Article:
Shopping the tried and true way also offered me great opportunities to hone my persuasive
abilities. Between dealing with annoying sales people and pushy shoppers who’d insist they
were in line but just had to pick up one quick thing so I should let them back in front of me or
that I just had to let them have the last Transformer on the shelf because their son was very
sick and that was the only thing he had asked for. I became quite adept at ‘telling people
where to put Rudolph’s antlers.’

Those boring moments of curling up with a book and a glass of wine in front of the fireplace
were forgotten while I spent every waking moment that I wasn’t actually shopping trying to
assure my family and friends had a wonderful holiday. If I wasn’t pricking my fingers trying to finish an alter cloth or athame for a Coven Sister or burning myself with a glue gun adding a handmade embellishment to that special package, I was helping the kids finish up their Christmas projects for Grandma and Grandpa. In between I managed to make it to school plays, concerts, rituals and gatherings, and parties and also ran a taxi service for the kids.
It just wouldn’t have seemed like Christmas without the migraines, sore feet, and knowledge
that at least 25% of the things I went to such trouble to attain for those on my list would either
be duplicated by someone else or already damaged when they opened the box, and who
didn’t look forward to the after Christmas sales and returns. I got to do it all over again.
However, with the growing popularity of the internet, I have changed my way of shopping. I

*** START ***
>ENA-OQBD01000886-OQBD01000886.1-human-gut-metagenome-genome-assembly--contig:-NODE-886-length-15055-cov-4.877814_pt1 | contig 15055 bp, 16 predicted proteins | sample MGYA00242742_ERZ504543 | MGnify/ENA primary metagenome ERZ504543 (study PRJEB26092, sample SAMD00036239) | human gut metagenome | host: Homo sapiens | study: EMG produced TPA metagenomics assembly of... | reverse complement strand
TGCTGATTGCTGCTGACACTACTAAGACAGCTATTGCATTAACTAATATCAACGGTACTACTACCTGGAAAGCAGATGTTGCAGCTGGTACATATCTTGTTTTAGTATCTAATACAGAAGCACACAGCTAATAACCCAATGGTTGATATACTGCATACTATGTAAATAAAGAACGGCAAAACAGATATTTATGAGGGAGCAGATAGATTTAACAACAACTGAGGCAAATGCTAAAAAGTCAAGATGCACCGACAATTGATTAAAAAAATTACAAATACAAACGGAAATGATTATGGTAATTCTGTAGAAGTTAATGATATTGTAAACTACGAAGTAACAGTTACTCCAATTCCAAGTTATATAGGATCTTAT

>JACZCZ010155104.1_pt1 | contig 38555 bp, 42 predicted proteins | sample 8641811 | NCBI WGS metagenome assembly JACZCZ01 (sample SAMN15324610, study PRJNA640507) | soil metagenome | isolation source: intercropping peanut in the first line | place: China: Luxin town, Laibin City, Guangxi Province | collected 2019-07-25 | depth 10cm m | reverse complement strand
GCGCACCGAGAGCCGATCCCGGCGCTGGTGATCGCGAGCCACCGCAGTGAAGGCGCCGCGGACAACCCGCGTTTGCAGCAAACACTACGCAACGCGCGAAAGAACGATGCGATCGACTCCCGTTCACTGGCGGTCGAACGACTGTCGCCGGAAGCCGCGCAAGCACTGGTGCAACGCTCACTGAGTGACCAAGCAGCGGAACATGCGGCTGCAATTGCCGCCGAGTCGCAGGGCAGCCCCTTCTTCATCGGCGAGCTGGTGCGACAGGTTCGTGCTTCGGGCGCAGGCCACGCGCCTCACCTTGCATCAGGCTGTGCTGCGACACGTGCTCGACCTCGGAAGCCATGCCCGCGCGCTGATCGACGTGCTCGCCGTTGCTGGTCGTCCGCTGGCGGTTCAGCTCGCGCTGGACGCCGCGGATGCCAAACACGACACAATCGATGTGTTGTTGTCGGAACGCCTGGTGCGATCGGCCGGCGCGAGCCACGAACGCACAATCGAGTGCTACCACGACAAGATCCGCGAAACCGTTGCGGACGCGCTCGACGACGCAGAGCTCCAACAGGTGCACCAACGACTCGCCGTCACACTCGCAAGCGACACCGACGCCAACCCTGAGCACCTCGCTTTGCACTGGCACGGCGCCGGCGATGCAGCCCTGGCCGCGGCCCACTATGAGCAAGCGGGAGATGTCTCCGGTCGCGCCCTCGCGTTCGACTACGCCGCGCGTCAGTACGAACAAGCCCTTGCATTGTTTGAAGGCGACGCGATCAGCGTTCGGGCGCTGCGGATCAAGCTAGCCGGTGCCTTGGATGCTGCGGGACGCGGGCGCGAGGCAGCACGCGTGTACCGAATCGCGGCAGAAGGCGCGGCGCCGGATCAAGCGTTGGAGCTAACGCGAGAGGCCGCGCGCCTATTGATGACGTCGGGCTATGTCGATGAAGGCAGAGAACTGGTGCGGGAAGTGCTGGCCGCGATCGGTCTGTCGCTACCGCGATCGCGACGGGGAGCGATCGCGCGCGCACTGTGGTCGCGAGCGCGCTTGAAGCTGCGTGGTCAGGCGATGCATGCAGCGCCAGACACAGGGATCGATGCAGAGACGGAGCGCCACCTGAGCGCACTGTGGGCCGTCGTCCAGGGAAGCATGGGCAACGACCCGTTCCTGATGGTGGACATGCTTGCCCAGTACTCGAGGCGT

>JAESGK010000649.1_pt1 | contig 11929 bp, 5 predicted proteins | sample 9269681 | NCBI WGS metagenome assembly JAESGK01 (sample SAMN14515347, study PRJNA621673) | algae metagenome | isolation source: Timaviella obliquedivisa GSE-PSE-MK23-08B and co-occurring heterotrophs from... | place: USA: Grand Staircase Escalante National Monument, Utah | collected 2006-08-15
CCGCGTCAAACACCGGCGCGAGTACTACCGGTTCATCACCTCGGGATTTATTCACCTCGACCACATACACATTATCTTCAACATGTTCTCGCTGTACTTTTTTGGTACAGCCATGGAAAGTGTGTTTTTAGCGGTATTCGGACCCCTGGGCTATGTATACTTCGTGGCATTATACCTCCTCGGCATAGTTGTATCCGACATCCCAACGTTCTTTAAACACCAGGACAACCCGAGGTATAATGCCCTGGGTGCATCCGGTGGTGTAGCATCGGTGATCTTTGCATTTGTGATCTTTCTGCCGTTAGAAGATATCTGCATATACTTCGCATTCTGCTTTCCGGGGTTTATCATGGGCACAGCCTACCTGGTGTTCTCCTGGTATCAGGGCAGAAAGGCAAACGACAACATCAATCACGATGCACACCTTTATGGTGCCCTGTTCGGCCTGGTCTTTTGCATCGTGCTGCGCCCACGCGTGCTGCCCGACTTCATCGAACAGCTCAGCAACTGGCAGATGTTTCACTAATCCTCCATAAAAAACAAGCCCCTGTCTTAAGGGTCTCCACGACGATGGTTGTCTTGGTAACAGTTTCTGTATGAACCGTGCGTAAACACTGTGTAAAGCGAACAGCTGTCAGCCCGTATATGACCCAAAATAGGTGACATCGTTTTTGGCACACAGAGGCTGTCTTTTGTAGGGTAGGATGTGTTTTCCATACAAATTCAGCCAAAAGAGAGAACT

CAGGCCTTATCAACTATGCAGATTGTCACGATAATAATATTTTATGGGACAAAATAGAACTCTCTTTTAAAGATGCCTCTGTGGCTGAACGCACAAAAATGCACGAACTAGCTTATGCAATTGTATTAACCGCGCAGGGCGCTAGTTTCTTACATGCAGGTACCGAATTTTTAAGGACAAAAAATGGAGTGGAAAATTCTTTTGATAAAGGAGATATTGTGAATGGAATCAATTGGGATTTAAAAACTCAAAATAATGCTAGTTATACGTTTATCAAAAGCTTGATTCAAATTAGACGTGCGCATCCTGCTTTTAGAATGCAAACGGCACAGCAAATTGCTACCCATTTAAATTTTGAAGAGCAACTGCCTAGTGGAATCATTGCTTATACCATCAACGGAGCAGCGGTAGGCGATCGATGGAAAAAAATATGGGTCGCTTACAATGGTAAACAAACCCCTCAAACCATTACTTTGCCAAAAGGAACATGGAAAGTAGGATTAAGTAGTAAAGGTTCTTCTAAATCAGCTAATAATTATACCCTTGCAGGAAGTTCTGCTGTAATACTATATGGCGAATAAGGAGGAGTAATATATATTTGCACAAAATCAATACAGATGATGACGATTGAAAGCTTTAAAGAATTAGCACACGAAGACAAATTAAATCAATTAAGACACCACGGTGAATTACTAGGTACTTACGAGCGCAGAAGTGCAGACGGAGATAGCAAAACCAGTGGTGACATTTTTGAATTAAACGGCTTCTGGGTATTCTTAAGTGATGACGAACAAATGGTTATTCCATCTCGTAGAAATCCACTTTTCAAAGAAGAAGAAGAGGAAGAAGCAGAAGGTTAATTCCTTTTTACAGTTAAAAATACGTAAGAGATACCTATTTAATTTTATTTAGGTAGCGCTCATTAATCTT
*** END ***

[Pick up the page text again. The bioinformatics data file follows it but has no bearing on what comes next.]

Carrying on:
no longer risk life and limb to find the perfect gift for someone. Even the most finicky person on
my list can receive exactly what she wants simply by posting a ‘wish list ‘on her face book
and with no duplication since the web page deletes your choice automatically without
letting anyone know who chose it. I research prices, purchase my merchandise and even
arrange to have it gift wrapped and sent to someone if necessary, all in less time than it would
take me to drive to the department store.
I don’t have to start working on Christmas projects in June since I can purchase gorgeous
handmade items for gifts and decorating online. A crystal for a Sister Witch or a sari made in
India can be found in no time at all. I can find recipes, decorating ideas, and complete dinner
plans, as well as someone to cook for me.

Now I pick and choose my outings a little differently. A drive to see the Christmas lights has replaced driving to and from malls. The only line I stand in is the one to see Santa with my Grandkids and if I’m driving home at midnight it’s from a party or Ritual not the mall after an exhausting day of shopping, I’ve mellowed some since my Black Friday days, I enjoy sitting in front of an open fire with a glass of wine and a good book and I can use all that extra time to write letters, call family and above all count my blessings for the holiday.